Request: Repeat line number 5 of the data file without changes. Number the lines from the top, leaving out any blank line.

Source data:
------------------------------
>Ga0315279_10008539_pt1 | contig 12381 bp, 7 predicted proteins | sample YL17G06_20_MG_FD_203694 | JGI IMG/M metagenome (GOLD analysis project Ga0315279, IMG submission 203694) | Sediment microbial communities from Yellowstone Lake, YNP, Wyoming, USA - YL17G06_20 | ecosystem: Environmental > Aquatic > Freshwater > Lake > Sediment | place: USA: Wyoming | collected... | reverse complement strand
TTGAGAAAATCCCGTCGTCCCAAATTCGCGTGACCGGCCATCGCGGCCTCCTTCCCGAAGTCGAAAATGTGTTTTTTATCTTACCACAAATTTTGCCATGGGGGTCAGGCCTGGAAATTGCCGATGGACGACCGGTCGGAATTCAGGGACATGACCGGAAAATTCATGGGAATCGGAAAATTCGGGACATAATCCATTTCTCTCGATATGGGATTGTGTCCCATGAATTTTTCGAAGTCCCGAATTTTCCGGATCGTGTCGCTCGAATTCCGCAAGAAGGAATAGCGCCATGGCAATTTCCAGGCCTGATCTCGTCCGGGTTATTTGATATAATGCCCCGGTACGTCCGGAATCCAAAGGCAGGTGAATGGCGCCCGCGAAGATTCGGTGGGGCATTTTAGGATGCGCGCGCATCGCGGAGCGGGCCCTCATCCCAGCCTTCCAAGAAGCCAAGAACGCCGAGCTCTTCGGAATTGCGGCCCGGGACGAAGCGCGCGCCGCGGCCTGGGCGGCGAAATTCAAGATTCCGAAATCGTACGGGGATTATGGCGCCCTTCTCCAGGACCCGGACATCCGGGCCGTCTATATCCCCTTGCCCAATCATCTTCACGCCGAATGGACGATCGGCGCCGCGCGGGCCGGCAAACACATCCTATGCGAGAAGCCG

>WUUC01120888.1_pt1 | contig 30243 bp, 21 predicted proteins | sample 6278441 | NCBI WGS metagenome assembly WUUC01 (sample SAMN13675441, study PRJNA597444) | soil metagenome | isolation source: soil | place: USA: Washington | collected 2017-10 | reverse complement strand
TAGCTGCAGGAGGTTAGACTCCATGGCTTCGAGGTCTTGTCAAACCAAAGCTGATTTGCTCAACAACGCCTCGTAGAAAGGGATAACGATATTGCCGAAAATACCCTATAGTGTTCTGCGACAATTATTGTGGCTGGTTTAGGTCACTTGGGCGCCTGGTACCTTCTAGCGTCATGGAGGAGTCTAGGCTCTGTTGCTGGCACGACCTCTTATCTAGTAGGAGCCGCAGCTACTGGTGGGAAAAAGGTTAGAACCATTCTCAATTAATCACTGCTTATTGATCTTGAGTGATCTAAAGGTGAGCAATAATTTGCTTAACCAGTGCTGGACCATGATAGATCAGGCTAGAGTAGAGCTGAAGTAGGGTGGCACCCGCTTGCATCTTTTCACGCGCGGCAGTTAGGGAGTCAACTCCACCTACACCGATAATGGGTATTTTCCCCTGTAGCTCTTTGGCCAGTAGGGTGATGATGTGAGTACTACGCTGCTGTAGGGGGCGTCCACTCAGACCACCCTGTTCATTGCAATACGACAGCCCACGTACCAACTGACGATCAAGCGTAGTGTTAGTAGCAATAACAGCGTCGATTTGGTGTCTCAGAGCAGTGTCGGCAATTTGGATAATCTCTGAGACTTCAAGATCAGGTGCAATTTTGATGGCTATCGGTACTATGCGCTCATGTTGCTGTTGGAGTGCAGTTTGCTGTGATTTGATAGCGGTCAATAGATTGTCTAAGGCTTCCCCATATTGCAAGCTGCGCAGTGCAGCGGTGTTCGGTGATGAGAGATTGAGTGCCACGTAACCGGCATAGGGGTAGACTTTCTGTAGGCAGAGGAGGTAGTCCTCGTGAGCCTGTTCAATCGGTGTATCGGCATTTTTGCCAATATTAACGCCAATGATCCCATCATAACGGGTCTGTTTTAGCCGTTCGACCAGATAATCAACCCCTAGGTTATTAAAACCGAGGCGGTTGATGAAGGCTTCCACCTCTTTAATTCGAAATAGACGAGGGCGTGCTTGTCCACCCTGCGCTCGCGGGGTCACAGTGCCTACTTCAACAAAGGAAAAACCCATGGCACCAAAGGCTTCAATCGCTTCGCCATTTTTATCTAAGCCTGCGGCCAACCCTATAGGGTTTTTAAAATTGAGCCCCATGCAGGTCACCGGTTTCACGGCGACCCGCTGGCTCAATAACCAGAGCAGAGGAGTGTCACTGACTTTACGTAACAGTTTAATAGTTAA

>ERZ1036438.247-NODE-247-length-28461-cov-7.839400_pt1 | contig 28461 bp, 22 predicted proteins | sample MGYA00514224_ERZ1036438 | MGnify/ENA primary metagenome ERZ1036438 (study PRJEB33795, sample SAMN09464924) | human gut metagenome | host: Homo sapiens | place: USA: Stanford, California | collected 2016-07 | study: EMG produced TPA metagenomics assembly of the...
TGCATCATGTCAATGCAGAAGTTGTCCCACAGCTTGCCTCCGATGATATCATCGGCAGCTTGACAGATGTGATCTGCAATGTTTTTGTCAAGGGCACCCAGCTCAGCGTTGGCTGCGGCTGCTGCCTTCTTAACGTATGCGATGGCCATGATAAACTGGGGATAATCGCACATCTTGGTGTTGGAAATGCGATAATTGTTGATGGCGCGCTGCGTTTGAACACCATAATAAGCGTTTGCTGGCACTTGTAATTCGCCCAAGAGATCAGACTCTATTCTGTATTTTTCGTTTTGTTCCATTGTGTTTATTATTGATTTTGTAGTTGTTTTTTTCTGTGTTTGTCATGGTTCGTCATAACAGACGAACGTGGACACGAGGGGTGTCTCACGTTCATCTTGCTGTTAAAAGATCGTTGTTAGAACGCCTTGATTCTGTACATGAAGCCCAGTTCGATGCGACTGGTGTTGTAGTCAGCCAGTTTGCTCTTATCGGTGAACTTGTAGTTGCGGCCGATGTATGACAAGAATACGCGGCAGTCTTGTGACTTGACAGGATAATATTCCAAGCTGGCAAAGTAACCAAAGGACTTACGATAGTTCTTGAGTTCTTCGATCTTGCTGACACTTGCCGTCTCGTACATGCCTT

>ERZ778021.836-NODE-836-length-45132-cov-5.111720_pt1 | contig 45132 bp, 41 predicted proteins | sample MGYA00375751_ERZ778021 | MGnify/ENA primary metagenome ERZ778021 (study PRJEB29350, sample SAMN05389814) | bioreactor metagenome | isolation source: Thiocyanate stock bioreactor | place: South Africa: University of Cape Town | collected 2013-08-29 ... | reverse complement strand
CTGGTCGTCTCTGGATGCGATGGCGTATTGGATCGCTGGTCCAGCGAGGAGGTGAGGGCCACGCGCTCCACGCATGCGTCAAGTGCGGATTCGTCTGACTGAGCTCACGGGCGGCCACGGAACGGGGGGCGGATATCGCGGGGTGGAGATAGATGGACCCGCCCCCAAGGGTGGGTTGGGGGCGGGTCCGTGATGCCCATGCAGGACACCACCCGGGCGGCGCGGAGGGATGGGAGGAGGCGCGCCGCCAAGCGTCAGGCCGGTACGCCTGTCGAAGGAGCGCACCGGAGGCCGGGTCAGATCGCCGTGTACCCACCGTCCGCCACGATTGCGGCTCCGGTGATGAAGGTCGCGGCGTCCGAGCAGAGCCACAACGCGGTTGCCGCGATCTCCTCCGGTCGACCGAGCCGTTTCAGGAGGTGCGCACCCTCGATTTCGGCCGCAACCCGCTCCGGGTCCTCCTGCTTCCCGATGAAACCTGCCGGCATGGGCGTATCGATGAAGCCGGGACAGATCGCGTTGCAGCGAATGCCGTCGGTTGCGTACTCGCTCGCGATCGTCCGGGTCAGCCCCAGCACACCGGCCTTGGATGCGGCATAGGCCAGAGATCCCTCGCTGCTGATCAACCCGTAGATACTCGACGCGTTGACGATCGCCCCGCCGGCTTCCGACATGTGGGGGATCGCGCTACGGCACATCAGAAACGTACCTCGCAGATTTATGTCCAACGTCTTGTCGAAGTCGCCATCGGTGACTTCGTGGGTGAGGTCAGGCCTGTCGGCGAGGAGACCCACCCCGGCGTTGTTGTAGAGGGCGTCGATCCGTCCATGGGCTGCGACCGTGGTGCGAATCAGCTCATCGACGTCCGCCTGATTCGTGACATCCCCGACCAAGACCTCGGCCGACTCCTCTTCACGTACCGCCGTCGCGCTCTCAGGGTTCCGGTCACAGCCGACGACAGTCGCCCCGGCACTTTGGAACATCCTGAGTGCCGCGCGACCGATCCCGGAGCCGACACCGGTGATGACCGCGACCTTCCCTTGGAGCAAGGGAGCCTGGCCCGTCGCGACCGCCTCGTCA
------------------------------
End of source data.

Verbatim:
>ERZ1036438.247-NODE-247-length-28461-cov-7.839400_pt1 | contig 28461 bp, 22 predicted proteins | sample MGYA00514224_ERZ1036438 | MGnify/ENA primary metagenome ERZ1036438 (study PRJEB33795, sample SAMN09464924) | human gut metagenome | host: Homo sapiens | place: USA: Stanford, California | collected 2016-07 | study: EMG produced TPA metagenomics assembly of the...